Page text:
Getting DirtySweet MedicineChatsworthCall it a Difficult NightA Memory This Size and Other StoriesRun Racist RunAffluenza
Imfihlo NgujuquTaty Went WestPiggy Boy's BluesUnimportanceRumoursChasing The Tails of My Father’s CattleTram 83
The Story of Anna P, as Told by HerselfWhat Will People SayLondon – Cape Town – JoburgAfrican DelightsSongs and Stories of Africa

 
Related stories:


 
See some of Books LIVE’s coverage of last year’s event:

 
Book details


» read article

eThekwini libraries buy 2 copies of every book by all Time of the Writer featured authors

Getting DirtySweet MedicineChatsworthCall it a Difficult NightA Memory This Size and Other StoriesRun Racist RunAffluenza
Imfihlo NgujuquTaty Went WestPiggy Boy's BluesUnimportanceRumoursChasing The Tails of My Father’s CattleTram 83
The Story of Anna P, as Told by HerselfWhat Will People SayLondon – Cape Town – JoburgAfrican DelightsSongs and Stories of Africa

 
The eThekwini Municipality Libraries Department will purchase two copies of each book by every writer featured at the Time of the Writer Festival this year.

The 19th Time of the Writer kicks off in Durban on Monday, 14 March, presented by the Centre for Creative Arts (UKZN).

The authors’ books will be distributed to 92 municipal libraries around eThekwini and featured prominently in Time of the Writer displays, to encourage the community to visit the festival.

The eThekwini Municipality Libraries Department will also host a series of events entitled Conversations that Matter, which will take place in public libraries around the city.

The CCA has already announced a change in venues and a special programme for the Time of the Writer festival this year, under the theme Decolonising the Book. Instead of the Elizabeth Sneddon Theatre at the University of KwaZulu-Natal, evening panel session this year will each take place in a different location across the surrounding areas of Durban, in Clermont, Cato Manor, Umlazi, Inanda and KwaMashu.

A park and ride shuttle service will transport visitors to the various venues. The shuttle will pick up passengers from Durban Centrum Park, where there is secure parking, from Tuesday through to Saturday at both 10 AM and 5:30 PM every day.

 

Time of the Writer

 
Related stories:


 
See some of Books LIVE’s coverage of last year’s event:

 
Book details


» read article

Decolonising the Book – 2016 Time of the Writer programme revealed

 

Alert! The programme for the 2016 Time of the Writer Festival has been released.

The 19th Time of the Writer will take place from 14 – 19 March in Durban. This year’s theme is Decolonising the Book.

This year participants include Christa Biyela, Panashe Chigumadzi, Ashwin Desai, Mishka Hoosen, Davina Kawuma, Eusebius McKaiser, Niq Mhlongo, Mandla Ndlovu, Nikhil Singh and Nakhane Touré – who will all be introduced at the opening ceremony.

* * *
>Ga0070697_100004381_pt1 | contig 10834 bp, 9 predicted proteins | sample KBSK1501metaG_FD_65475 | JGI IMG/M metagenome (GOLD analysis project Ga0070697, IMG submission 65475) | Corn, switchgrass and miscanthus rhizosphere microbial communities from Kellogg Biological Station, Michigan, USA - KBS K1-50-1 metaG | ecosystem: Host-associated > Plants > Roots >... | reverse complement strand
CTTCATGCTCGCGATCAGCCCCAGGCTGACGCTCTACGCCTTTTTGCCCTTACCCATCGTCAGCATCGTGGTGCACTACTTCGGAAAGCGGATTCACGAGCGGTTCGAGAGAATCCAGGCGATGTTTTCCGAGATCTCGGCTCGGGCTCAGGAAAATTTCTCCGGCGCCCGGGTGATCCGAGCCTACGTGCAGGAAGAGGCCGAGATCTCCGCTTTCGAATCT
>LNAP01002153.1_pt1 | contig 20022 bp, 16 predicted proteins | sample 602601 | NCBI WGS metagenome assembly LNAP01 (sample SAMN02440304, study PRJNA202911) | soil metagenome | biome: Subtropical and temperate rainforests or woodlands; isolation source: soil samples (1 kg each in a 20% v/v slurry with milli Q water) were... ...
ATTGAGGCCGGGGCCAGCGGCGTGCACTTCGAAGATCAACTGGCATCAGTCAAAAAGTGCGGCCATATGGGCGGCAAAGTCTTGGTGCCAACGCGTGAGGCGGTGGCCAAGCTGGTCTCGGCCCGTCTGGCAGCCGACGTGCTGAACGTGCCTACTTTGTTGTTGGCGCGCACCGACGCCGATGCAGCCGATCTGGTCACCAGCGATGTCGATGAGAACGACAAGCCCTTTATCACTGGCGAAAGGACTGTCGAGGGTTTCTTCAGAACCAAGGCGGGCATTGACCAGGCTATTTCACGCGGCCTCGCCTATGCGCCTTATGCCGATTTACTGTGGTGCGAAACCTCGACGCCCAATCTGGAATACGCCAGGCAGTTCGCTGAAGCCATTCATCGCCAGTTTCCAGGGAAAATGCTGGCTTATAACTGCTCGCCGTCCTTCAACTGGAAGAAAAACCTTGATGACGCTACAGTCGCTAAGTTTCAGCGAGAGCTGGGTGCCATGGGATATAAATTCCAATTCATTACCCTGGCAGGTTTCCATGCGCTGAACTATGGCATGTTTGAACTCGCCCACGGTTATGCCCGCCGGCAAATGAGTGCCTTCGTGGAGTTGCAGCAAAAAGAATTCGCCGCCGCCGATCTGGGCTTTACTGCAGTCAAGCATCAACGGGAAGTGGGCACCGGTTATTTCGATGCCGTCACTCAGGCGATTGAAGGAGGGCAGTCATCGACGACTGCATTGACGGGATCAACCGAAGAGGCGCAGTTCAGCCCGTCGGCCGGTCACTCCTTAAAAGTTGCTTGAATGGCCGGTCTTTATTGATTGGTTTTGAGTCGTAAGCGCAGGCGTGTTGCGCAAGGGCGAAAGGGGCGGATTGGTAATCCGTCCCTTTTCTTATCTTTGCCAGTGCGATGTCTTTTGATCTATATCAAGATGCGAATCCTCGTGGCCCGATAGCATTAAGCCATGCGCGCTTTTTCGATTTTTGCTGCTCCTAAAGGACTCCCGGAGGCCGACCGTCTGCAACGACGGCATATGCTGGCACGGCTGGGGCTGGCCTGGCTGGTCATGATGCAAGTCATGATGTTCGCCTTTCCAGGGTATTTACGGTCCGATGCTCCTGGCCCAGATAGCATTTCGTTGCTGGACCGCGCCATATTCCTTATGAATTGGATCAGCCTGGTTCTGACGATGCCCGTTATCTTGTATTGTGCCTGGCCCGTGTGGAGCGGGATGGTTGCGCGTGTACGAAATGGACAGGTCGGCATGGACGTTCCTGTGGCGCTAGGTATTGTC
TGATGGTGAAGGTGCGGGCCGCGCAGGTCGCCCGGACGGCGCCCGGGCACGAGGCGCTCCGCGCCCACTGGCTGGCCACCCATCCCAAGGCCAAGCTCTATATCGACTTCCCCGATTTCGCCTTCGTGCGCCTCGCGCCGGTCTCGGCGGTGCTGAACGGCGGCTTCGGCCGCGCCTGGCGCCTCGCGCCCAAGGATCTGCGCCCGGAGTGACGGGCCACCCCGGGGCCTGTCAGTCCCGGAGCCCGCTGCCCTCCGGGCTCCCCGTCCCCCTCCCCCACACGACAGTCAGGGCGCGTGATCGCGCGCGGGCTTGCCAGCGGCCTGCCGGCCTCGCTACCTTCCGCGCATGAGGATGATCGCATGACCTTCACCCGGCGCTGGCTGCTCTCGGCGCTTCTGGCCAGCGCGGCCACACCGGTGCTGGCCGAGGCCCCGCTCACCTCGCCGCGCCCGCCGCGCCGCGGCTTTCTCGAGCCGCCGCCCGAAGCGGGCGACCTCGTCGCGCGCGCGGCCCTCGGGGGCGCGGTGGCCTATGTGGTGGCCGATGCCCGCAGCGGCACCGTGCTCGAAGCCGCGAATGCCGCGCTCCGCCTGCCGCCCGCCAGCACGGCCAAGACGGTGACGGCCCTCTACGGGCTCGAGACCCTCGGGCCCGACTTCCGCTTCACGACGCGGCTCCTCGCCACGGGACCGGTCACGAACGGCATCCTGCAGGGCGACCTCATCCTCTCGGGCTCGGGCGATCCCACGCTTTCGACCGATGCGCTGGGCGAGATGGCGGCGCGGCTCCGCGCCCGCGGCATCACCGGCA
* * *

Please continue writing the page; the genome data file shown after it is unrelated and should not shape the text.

The keynote address will be delivered by Thando Mgqolozana, while Mongane Wally Serote and Sindiwe Magona will make a Living Legends Address.

In addition, the three writers shortlisted for this year’s Etisalat Prize for Literature – Fiston Mwanza Mujila, Penny Busetto and Rehana Rossouw – will be in attendance.

Other writers at the festival will be Zukiswa Wanner, Siphiwo Mahala, Gcina Mhlophe, and many many more.

Scroll down for the full programme

Getting DirtySweet MedicineChatsworthCall it a Difficult NightA Memory This Size and Other Stories
Run Racist RunAffluenzaImfihlo NgujuquTaty Went WestPiggy Boy's Blues
UnimportanceRumoursChasing The Tails of My Father’s CattleTram 83The Story of Anna P, as Told by HerselfWhat Will People Say
London – Cape Town – JoburgAfrican DelightsSongs and Stories of Africa

 
 

2016 Time of the Writer programme


 

 
Related stories:

See some of Books LIVE’s coverage of last year’s event:

 

 
Book details


» read article

Download a free children’s story – available in 11 official languages – and pass on the power of stories this World Read Aloud Day

 
National reading-for-enjoyment campaign Nal’ibali has teamed up with Yvonne Chaka Chaka for World Read Aloud Day on 24 February, 2016.

Last year, with the support of hundreds of South Africans, Nal’ibali read aloud to over 166 000 children and it hopes to double or even triple that number this year.

Yvonne Chaka Chaka will be giving her own special reading of Neo and the Big Wide World in isiZulu to children at Orlando Stadium in Soweto.

In addition, Orlando Pirates Football Club will launch its Reading Stars Programme.

Scroll down to find out more and download the book.

 

“If we want our children to grow up as strong and powerful readers, we must demonstrate reading for them,” Nal’ibali managing director Jade Jacobsohn says. “When you read aloud to a child, you show them what reading looks like and how to make sense of text. Exposing them to new words and expressions used in stories helps to develop their vocabularies and provides a rich pool of language for children to draw from when they want to read and write on their own.”